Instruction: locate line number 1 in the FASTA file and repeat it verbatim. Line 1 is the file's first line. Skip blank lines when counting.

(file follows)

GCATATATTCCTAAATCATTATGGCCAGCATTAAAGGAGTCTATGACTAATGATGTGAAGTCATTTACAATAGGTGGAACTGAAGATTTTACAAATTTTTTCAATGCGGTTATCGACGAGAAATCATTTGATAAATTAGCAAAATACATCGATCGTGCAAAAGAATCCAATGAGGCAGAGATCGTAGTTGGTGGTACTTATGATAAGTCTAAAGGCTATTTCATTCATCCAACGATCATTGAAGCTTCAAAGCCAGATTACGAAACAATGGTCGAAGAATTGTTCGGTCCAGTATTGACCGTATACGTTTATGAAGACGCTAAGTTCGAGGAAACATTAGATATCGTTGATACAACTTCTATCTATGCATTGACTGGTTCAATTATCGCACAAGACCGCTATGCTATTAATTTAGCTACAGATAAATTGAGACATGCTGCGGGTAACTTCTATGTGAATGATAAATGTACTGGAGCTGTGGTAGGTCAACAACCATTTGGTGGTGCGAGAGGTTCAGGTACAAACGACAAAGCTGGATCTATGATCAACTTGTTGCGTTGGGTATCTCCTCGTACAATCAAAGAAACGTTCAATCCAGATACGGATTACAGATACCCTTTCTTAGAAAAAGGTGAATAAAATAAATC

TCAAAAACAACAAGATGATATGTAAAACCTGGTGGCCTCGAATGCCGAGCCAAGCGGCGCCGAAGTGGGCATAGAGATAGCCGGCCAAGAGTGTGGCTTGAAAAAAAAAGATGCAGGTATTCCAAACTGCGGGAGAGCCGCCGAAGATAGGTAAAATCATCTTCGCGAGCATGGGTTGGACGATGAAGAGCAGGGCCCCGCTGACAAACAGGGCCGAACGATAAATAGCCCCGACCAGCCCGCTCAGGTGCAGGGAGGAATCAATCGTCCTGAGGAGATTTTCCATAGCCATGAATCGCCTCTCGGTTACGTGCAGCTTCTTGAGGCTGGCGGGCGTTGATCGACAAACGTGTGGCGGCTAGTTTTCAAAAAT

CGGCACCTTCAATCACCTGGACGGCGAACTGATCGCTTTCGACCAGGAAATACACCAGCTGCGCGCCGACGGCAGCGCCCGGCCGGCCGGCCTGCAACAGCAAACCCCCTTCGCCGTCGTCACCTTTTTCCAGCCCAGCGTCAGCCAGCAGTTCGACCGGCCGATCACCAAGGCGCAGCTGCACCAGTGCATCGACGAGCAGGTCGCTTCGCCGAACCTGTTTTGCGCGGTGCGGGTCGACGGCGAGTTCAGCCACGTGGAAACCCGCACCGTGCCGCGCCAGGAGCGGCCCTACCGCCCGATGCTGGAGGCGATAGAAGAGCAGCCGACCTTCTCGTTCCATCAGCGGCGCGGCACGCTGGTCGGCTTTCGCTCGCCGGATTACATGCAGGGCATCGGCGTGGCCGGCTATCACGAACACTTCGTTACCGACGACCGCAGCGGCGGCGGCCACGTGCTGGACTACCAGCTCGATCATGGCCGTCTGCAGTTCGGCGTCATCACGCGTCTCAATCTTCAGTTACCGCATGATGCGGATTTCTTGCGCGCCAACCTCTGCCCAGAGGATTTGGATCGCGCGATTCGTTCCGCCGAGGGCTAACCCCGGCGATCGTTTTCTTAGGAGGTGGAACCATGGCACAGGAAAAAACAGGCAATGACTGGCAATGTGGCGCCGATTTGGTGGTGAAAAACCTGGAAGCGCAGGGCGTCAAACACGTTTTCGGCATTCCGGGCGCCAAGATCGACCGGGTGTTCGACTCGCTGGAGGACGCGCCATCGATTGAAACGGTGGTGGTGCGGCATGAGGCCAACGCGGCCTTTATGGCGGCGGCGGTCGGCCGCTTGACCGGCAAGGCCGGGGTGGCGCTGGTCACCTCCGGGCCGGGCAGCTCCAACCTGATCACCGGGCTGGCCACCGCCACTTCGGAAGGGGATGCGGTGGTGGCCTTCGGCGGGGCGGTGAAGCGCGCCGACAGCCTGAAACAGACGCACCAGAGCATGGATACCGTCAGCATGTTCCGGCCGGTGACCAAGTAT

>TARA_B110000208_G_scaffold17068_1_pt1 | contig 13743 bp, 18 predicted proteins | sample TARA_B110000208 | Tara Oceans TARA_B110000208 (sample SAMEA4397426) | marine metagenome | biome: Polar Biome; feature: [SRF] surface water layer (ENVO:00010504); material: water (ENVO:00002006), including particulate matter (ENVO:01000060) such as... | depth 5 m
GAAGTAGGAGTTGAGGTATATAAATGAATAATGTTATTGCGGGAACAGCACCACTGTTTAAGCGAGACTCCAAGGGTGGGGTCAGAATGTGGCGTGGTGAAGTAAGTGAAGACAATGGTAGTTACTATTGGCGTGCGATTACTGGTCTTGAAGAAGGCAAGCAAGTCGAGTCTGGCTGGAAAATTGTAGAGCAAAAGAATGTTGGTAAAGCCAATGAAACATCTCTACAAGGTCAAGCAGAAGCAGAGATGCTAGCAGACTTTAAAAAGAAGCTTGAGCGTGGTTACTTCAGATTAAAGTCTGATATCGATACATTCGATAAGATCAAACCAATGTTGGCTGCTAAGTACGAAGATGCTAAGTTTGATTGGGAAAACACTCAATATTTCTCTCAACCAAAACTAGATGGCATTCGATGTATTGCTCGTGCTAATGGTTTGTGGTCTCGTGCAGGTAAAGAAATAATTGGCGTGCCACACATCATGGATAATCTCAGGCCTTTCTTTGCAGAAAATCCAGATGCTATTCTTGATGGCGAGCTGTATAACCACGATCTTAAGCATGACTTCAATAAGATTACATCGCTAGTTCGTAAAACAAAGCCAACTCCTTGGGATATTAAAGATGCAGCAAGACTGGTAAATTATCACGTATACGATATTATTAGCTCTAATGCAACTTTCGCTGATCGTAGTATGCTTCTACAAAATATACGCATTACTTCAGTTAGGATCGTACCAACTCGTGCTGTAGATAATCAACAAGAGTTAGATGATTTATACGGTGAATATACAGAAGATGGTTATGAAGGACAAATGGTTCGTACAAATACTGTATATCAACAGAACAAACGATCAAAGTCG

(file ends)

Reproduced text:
GCATATATTCCTAAATCATTATGGCCAGCATTAAAGGAGTCTATGACTAATGATGTGAAGTCATTTACAATAGGTGGAACTGAAGATTTTACAAATTTTTTCAATGCGGTTATCGACGAGAAATCATTTGATAAATTAGCAAAATACATCGATCGTGCAAAAGAATCCAATGAGGCAGAGATCGTAGTTGGTGGTACTTATGATAAGTCTAAAGGCTATTTCATTCATCCAACGATCATTGAAGCTTCAAAGCCAGATTACGAAACAATGGTCGAAGAATTGTTCGGTCCAGTATTGACCGTATACGTTTATGAAGACGCTAAGTTCGAGGAAACATTAGATATCGTTGATACAACTTCTATCTATGCATTGACTGGTTCAATTATCGCACAAGACCGCTATGCTATTAATTTAGCTACAGATAAATTGAGACATGCTGCGGGTAACTTCTATGTGAATGATAAATGTACTGGAGCTGTGGTAGGTCAACAACCATTTGGTGGTGCGAGAGGTTCAGGTACAAACGACAAAGCTGGATCTATGATCAACTTGTTGCGTTGGGTATCTCCTCGTACAATCAAAGAAACGTTCAATCCAGATACGGATTACAGATACCCTTTCTTAGAAAAAGGTGAATAAAATAAATC